Pursuing an Acquisition

Himmat Singh was frustrated with the search fund model when he connected with Pat via Axial in 2016. He had previously signed an LOI with another company he found through Axial, but the deal had fallen apart when he couldn’t convince any of his LPs to join the company’s board. “I needed companies of a very specific type and size, with recurring revenue and a certain level of growth, but also with a reasonable valuation.”

After so many false starts, Circle of Life seemed like a promising possibility. “They had a Medicaid model, which I generally wasn’t a huge fan of, but there were so many things that were unique about the business,” says Himmat. “First, the fact that it was uniquely targeting Native Americans was a huge barrier to entry for any potential competitors. They also had a significant amount of scale. I saw the opportunity to expand from home care into training and nursing, and even acquire durable medical equipment companies.”

Himmat also perceived something special in Pat and her approach. “From the first time we spoke, I knew the business was a labor of love. We met and connected on a personal level, and then I travelled to the offices, which are beautiful and each unique to the Native American community Circle of Life serves.”

Himmat issued an LOI right after meeting Pat.

But as with previous deals, complications soon emerged. The company’s EBITDA was less than Himmat had initially thought, which made it a hard sell to his LPs. Their accounting team was slow to get Himmat and his LPs additional financial information they needed to move forward. After investing so much of herself into the business for so long, Pat was having second thoughts about leaving it all behind.

So negotiations stalled, until ultimately the deal fell apart.

Reframing the Deal

But Pat wasn’t about to let Himmat get away. “I knew from the first time we met that he was the right person to run the company. His compassion, his caring, his desire to do the best by Native people — it came across loud and clear to me.

“When I hire, I don’t hire for the diploma or the paperwork. All that comes from the brain. I hire for the heart. If they’ve got a good heart, you can train everything else. But you cannot train a good heart.” [pull_right]“I hire for the heart. If they’ve got a good heart, you can train everything else. But you cannot train a good heart.”[/pull_right]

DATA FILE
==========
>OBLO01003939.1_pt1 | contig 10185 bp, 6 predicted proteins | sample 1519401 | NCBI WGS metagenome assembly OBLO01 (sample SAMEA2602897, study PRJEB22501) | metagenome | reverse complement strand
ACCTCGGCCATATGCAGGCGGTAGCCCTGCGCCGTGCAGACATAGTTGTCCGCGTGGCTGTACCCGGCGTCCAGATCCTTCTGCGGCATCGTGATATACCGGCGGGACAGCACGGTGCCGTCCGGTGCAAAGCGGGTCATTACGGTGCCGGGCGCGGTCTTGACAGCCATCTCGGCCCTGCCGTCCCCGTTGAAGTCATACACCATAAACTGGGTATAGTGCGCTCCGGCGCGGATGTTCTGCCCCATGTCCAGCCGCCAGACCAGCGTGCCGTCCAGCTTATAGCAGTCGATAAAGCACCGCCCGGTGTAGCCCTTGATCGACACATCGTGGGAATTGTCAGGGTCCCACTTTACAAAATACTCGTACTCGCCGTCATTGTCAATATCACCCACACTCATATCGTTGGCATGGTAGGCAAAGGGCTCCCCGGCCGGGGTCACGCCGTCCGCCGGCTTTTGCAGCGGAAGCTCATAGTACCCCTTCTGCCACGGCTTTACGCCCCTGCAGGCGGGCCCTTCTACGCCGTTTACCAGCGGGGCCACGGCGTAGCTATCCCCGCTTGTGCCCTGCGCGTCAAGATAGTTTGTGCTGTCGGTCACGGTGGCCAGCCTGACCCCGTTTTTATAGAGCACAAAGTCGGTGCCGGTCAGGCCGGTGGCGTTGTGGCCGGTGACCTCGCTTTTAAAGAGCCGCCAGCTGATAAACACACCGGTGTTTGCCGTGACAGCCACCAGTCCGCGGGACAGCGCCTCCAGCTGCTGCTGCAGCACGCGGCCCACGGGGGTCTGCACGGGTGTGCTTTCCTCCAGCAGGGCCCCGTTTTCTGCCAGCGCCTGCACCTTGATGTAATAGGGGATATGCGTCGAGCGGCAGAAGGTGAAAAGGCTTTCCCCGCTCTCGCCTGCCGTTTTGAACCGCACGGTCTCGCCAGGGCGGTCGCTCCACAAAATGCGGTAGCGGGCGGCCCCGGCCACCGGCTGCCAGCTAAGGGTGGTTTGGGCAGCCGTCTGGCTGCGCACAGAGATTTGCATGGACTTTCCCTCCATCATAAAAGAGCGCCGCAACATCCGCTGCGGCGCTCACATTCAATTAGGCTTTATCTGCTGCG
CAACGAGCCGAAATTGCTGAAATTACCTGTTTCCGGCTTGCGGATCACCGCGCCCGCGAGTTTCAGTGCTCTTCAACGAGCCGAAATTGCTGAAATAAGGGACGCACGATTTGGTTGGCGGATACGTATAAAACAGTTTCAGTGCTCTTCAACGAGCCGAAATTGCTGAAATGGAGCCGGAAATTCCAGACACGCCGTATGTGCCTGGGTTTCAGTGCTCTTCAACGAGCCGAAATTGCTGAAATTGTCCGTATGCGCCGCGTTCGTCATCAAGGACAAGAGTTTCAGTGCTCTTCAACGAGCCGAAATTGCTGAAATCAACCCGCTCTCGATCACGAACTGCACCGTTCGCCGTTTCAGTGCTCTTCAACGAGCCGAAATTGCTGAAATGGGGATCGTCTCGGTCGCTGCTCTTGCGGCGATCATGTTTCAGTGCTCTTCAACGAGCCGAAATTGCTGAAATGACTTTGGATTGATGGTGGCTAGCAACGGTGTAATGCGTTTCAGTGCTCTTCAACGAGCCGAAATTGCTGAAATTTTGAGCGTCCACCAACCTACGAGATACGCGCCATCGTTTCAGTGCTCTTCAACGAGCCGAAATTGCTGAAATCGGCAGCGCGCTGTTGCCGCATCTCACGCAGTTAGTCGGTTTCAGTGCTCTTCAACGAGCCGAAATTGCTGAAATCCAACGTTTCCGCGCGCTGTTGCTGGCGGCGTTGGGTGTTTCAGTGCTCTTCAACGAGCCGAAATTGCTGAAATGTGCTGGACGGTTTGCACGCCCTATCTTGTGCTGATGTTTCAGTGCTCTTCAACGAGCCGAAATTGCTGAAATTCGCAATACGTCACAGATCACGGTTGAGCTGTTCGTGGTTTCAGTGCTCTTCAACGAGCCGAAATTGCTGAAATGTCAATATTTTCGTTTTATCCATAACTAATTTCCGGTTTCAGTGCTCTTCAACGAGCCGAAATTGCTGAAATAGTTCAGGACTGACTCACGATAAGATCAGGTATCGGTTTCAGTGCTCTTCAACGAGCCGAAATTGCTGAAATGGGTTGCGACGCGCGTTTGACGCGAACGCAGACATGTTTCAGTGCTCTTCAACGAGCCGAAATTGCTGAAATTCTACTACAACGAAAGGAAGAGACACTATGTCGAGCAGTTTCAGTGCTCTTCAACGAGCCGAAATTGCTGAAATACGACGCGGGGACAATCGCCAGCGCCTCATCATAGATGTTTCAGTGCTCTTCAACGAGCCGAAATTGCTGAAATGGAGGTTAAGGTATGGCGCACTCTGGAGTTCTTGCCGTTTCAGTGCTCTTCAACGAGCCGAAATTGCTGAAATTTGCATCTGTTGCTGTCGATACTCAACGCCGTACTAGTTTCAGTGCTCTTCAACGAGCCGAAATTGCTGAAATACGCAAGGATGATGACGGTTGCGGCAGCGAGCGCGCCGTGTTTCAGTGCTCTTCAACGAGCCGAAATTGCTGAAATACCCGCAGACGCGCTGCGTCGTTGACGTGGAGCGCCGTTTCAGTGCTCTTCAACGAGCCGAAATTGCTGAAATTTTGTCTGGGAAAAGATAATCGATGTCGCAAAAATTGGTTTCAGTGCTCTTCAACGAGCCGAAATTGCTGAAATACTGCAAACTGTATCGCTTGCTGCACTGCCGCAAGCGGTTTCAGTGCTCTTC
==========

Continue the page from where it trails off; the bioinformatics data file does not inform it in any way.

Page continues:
After the acquisition fell apart, Pat went back to Himmat with an offer for him to take over the CEO role at Circle of Life. With Himmat’s search fund about to expire, the timing was right. He officially took over the chief executive role in January 2017. “When I join a new business, I always try to find a key project which helps me connect with the company,” he says. To start, he overhauled Circle of Life’s website, rebranding to unify the multiple brands of the company’s various independent offices.

The transition hasn’t been without challenges. In some ways, these were more pronounced because Himmat hadn’t invested in the business. “When you come in and buy the company out, you have the license to make more radical changes more immediately,” says Himmat. “As a new CEO, one has to be very sensitive from a cultural perspective.” Circle of Life is largely a family business, and Pat’s sisters, stepsons, and other family members are involved on a day-to-day basis in running the business. “But I’ve been frank with Pat about the fact that if I’m going to add value, I need some open space to do it. It is possible to have too many chefs in the kitchen.”

When evaluating Circle of Life as a potential acquisition, Himmat was focused primarily on acquiring add-ons to expand their services beyond personal care into the medical realm. But further analysis revealed that the margins on the non-medical side were actually better than they would be on the medical side. “We’re still open to acquisitions, but first we want to lay the foundation and expand our existing business to the extent possible,” says Himmat. Moving forward, they plan to add more offices across the U.S. to serve more Native American tribes.

At the same time they evaluate the larger business strategy, the entire company remains focused on its core mission: ”Honoring Those We Serve.” Says Pat, “Every one of our offices, better have coffee on at eight o’clock in the morning and a plate of cookies on the side, ready to greet our elders. Many of them are lonely, and they come in just to talk. The world stops when a client walks through our office door.”

Learn More About Joining Axial

Request Information

Subscribe to Middle Market Review

Subscribe to Middle Market Review

Please provide valid email address

I want to receive:

Subscribe

Thanks for subscribing!